I’ve reached new levels of horsey parenting. Long reining the rehab pony is easy; having the toddler on reins isn’t so straightforward! I have started telling her to “walk on” too …
At baby swimming last year I noticed that there was a theme of threes. Each exercise or song was repeated three times. Since then, it’s been in the back of my mind and I’ve noticed this occurring in other areas of learning, and even with my own teaching. I’ve found that whilst I don’t have to explain something three times, it usually takes clients three attempts to fully grasp an exercise, or I have to remind or make a correction three times in quick succession before they manage to make a long term adjustment to their riding.
I googled it to see if there is a learning theory for threes, and there doesn’t seem to be a widely accepted one, but I saw several articles citing that learners need to be given three opportunities to learn something.
I don’t think you want to stick too closely to repeating an exercise three times, in case it goes wrong. You almost want three decent attempts at an exercise before increasing its difficulty or changing it. Ignore the duff ones when horse or rider lost concentration at the beginning. Likewise, if a rider has tried an exercise three times unsuccessfully, it might be wise to change your explanation or simplify things. If you’re just warming up, for example when moving from flat to jumping I usually trot or canter over some poles first, purely to change the horse’s focus. An established horse and rider only need do that once, especially when used to using poles as a subject transition.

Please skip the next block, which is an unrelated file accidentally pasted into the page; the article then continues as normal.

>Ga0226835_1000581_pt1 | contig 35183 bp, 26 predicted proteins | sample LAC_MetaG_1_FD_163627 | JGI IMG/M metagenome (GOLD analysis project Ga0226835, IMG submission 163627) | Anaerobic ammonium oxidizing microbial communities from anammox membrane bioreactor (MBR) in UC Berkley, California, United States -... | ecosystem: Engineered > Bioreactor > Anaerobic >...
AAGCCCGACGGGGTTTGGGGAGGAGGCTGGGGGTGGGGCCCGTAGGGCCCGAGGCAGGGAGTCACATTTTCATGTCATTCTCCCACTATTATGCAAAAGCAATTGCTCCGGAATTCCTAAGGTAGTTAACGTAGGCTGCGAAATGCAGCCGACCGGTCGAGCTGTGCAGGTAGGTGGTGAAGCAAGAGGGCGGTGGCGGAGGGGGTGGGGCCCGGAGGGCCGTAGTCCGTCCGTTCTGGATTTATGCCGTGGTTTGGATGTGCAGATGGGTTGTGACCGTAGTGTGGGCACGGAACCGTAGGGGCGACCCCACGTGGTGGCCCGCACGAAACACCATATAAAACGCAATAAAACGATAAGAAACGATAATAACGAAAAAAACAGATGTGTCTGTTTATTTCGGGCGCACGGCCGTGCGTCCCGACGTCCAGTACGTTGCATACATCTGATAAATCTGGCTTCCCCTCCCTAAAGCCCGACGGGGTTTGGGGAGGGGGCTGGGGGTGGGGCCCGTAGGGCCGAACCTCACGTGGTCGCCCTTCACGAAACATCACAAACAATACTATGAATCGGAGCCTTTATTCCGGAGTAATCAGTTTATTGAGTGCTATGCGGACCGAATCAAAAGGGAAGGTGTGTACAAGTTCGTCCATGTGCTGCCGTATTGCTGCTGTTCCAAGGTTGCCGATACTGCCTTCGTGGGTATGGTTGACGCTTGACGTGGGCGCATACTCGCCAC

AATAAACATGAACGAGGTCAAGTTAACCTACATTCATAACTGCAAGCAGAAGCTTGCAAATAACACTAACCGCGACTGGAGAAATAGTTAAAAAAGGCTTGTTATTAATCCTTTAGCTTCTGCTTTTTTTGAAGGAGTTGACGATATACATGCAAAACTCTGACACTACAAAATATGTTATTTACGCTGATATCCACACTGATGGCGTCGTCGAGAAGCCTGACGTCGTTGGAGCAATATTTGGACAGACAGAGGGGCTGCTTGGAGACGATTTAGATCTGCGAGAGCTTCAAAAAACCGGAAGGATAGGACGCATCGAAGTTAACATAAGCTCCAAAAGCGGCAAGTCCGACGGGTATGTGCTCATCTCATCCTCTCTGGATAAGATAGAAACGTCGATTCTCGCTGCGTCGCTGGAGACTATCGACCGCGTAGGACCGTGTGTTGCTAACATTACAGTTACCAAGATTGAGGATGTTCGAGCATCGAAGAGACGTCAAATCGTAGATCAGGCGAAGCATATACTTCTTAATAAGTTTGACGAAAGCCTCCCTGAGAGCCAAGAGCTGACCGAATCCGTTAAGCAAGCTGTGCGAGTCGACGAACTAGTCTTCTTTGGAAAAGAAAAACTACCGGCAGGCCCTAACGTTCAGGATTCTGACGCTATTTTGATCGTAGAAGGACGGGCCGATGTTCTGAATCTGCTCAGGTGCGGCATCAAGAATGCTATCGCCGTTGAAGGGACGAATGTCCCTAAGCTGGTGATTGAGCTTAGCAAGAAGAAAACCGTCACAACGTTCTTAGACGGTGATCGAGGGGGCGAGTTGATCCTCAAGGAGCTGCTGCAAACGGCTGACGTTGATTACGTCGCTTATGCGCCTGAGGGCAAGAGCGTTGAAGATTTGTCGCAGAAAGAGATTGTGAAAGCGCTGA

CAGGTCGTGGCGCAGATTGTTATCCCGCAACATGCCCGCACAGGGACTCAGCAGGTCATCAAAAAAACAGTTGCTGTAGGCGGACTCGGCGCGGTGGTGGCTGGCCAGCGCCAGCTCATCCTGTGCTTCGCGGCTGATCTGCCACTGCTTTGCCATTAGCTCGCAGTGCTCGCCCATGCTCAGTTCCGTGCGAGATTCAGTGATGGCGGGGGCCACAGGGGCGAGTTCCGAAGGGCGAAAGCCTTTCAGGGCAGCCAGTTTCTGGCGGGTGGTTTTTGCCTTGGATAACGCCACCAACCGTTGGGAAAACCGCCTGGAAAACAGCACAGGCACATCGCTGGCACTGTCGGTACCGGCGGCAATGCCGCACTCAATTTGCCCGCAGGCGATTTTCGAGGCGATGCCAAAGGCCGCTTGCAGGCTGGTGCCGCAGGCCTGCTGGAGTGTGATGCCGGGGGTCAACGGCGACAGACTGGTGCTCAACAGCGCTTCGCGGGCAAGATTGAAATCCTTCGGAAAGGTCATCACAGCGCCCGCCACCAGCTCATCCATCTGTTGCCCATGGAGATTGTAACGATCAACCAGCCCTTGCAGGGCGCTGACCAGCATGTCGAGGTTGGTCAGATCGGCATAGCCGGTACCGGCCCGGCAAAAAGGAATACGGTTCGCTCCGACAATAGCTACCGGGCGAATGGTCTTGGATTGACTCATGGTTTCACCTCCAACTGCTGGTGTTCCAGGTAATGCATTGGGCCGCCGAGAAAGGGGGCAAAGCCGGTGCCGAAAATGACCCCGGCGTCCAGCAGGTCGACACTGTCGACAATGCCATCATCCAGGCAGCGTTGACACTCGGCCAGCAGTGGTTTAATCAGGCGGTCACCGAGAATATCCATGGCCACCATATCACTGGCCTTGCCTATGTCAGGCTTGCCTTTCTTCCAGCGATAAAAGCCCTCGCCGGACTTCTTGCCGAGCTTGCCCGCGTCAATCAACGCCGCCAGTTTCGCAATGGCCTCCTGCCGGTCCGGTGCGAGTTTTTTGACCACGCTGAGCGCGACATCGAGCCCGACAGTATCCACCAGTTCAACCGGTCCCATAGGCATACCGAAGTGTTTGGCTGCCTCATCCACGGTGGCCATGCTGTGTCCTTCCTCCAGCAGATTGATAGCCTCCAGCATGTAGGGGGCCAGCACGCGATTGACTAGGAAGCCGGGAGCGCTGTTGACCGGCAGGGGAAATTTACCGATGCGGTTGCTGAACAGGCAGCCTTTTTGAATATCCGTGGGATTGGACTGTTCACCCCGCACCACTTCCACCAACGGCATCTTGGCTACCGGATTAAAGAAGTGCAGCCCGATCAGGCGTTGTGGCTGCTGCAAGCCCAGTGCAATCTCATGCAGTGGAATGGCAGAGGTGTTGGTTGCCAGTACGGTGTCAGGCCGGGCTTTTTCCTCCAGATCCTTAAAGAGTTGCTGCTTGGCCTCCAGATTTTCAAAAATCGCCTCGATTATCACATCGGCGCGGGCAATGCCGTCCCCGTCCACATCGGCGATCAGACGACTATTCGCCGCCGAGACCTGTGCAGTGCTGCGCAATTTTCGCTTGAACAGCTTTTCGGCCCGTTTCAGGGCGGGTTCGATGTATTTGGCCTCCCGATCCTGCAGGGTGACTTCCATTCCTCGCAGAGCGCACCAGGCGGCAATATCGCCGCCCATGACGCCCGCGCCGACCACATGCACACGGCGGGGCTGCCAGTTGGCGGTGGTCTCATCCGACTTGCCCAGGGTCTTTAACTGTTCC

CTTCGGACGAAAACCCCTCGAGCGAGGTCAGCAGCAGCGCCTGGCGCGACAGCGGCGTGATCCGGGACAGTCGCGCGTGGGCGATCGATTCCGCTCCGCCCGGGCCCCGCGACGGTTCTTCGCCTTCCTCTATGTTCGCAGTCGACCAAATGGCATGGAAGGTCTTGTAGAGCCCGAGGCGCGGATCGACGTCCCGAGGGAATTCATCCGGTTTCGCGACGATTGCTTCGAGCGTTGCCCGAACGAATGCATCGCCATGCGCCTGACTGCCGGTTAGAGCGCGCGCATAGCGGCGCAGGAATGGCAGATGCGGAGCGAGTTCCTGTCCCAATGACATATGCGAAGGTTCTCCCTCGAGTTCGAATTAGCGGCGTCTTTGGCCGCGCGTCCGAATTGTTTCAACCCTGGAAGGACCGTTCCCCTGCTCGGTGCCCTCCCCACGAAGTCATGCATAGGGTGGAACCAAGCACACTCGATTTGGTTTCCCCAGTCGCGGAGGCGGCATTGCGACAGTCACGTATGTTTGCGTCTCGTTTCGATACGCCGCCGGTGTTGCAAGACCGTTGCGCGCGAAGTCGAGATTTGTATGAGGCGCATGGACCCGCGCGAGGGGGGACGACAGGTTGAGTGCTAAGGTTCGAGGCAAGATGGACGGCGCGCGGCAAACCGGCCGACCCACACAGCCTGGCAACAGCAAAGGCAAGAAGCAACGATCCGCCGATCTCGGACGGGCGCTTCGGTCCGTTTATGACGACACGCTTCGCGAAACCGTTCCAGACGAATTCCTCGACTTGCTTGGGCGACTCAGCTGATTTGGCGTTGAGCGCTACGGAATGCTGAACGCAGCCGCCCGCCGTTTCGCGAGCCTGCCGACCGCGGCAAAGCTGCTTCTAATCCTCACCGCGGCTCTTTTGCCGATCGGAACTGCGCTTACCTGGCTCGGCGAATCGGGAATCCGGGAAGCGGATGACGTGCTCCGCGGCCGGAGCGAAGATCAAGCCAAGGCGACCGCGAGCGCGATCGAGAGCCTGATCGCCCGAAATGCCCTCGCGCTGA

Last week I was teaching a young girl who is growing in confidence in her riding, and I keep mentioning the C-word. Cantering, you rude readers!! Until now she’s baulked at the idea, but this time she said she was “nervous but not scared”.
Great. So I talked her through where we were going to trot, what she was going to hold on to, and what to do whilst cantering. I didn’t worry her five year old brain with the transition aids at this moment, after all, I was leading her.
We set off and the first attempt had one stride of canter. Maybe. But on the plus side, no shrieking and she seemed happy enough. Second time we had half a dozen canter strides and her au pair got it on video for her Mum. I announced we were going to do it one more time.
“Why? I don’t want to do it again.”
“Ah well, we have to do it three times because the first is really wobbly and not very good, the second one is better, and the third time even better!”
“Oh okay. Why don’t we do it five times?”
“Because I don’t have enough puff to run that fast five times.”
The third canter was longer, and she was starting to find her seat. So I left it on a positive note. She can reflect on the canter when telling her parents over dinner.
We moved on to jumping. Well practising our jumping position over tiny cross poles, to finish the lesson. My rider told me she wanted to do level four jumping. That means a cross on the fourth from bottom hole. Which we haven’t done before. So I humoured her, saying we needed to start lower and build up to it. I put the cross on the second hole and we went over it a couple of times. Three probably, let’s face it. And she was staying balanced over the jump and quiet! When I put the cross pole up a hole, my rider said she didn’t want to do level four. So I said that was fine. We did it once, successfully, and called her au pair to watch the second go. Unfortunately she didn’t get it on video. This was the conversation we had: